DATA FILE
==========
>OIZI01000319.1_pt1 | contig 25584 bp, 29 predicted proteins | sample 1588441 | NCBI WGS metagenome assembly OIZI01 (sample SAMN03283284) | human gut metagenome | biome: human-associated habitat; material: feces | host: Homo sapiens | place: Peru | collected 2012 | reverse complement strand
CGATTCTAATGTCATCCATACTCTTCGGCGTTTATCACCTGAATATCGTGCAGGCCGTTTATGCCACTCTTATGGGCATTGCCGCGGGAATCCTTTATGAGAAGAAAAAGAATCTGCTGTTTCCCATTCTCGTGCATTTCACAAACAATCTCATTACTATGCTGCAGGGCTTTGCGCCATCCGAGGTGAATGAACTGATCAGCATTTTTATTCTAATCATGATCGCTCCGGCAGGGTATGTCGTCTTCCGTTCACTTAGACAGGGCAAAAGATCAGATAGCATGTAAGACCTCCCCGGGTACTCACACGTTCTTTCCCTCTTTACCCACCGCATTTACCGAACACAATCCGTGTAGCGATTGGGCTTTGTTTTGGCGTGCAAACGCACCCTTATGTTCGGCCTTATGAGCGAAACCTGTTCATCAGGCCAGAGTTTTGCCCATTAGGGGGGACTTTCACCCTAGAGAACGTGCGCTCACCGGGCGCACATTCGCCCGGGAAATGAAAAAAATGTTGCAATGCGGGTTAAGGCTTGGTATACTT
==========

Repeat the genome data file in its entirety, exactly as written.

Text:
>OIZI01000319.1_pt1 | contig 25584 bp, 29 predicted proteins | sample 1588441 | NCBI WGS metagenome assembly OIZI01 (sample SAMN03283284) | human gut metagenome | biome: human-associated habitat; material: feces | host: Homo sapiens | place: Peru | collected 2012 | reverse complement strand
CGATTCTAATGTCATCCATACTCTTCGGCGTTTATCACCTGAATATCGTGCAGGCCGTTTATGCCACTCTTATGGGCATTGCCGCGGGAATCCTTTATGAGAAGAAAAAGAATCTGCTGTTTCCCATTCTCGTGCATTTCACAAACAATCTCATTACTATGCTGCAGGGCTTTGCGCCATCCGAGGTGAATGAACTGATCAGCATTTTTATTCTAATCATGATCGCTCCGGCAGGGTATGTCGTCTTCCGTTCACTTAGACAGGGCAAAAGATCAGATAGCATGTAAGACCTCCCCGGGTACTCACACGTTCTTTCCCTCTTTACCCACCGCATTTACCGAACACAATCCGTGTAGCGATTGGGCTTTGTTTTGGCGTGCAAACGCACCCTTATGTTCGGCCTTATGAGCGAAACCTGTTCATCAGGCCAGAGTTTTGCCCATTAGGGGGGACTTTCACCCTAGAGAACGTGCGCTCACCGGGCGCACATTCGCCCGGGAAATGAAAAAAATGTTGCAATGCGGGTTAAGGCTTGGTATACTT